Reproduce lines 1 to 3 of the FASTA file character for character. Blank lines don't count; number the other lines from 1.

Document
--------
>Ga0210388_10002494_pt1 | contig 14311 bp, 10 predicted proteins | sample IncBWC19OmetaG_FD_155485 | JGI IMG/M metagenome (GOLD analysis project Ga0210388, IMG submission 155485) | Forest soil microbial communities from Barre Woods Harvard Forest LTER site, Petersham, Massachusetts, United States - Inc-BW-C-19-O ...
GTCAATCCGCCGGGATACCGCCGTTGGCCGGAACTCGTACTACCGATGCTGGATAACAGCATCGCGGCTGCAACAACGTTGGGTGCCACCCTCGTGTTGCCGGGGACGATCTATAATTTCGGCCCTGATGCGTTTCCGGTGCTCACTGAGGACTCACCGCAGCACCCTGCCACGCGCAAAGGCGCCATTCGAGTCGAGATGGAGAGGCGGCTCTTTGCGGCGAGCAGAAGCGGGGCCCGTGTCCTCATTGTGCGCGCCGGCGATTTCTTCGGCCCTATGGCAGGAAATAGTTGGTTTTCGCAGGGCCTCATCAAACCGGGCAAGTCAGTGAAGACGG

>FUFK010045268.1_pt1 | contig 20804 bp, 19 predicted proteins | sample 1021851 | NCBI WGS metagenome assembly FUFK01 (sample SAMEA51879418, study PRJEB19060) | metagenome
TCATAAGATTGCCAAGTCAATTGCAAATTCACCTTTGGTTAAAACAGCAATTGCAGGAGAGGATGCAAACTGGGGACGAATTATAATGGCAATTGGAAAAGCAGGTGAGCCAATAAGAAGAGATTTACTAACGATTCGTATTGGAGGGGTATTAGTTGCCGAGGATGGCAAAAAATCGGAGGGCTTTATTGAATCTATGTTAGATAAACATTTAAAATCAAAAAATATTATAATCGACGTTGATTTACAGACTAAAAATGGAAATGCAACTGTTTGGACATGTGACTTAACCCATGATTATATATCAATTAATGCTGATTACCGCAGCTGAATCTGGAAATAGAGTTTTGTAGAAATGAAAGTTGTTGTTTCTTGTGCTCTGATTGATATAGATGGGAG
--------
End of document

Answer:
>Ga0210388_10002494_pt1 | contig 14311 bp, 10 predicted proteins | sample IncBWC19OmetaG_FD_155485 | JGI IMG/M metagenome (GOLD analysis project Ga0210388, IMG submission 155485) | Forest soil microbial communities from Barre Woods Harvard Forest LTER site, Petersham, Massachusetts, United States - Inc-BW-C-19-O ...
GTCAATCCGCCGGGATACCGCCGTTGGCCGGAACTCGTACTACCGATGCTGGATAACAGCATCGCGGCTGCAACAACGTTGGGTGCCACCCTCGTGTTGCCGGGGACGATCTATAATTTCGGCCCTGATGCGTTTCCGGTGCTCACTGAGGACTCACCGCAGCACCCTGCCACGCGCAAAGGCGCCATTCGAGTCGAGATGGAGAGGCGGCTCTTTGCGGCGAGCAGAAGCGGGGCCCGTGTCCTCATTGTGCGCGCCGGCGATTTCTTCGGCCCTATGGCAGGAAATAGTTGGTTTTCGCAGGGCCTCATCAAACCGGGCAAGTCAGTGAAGACGG

>FUFK010045268.1_pt1 | contig 20804 bp, 19 predicted proteins | sample 1021851 | NCBI WGS metagenome assembly FUFK01 (sample SAMEA51879418, study PRJEB19060) | metagenome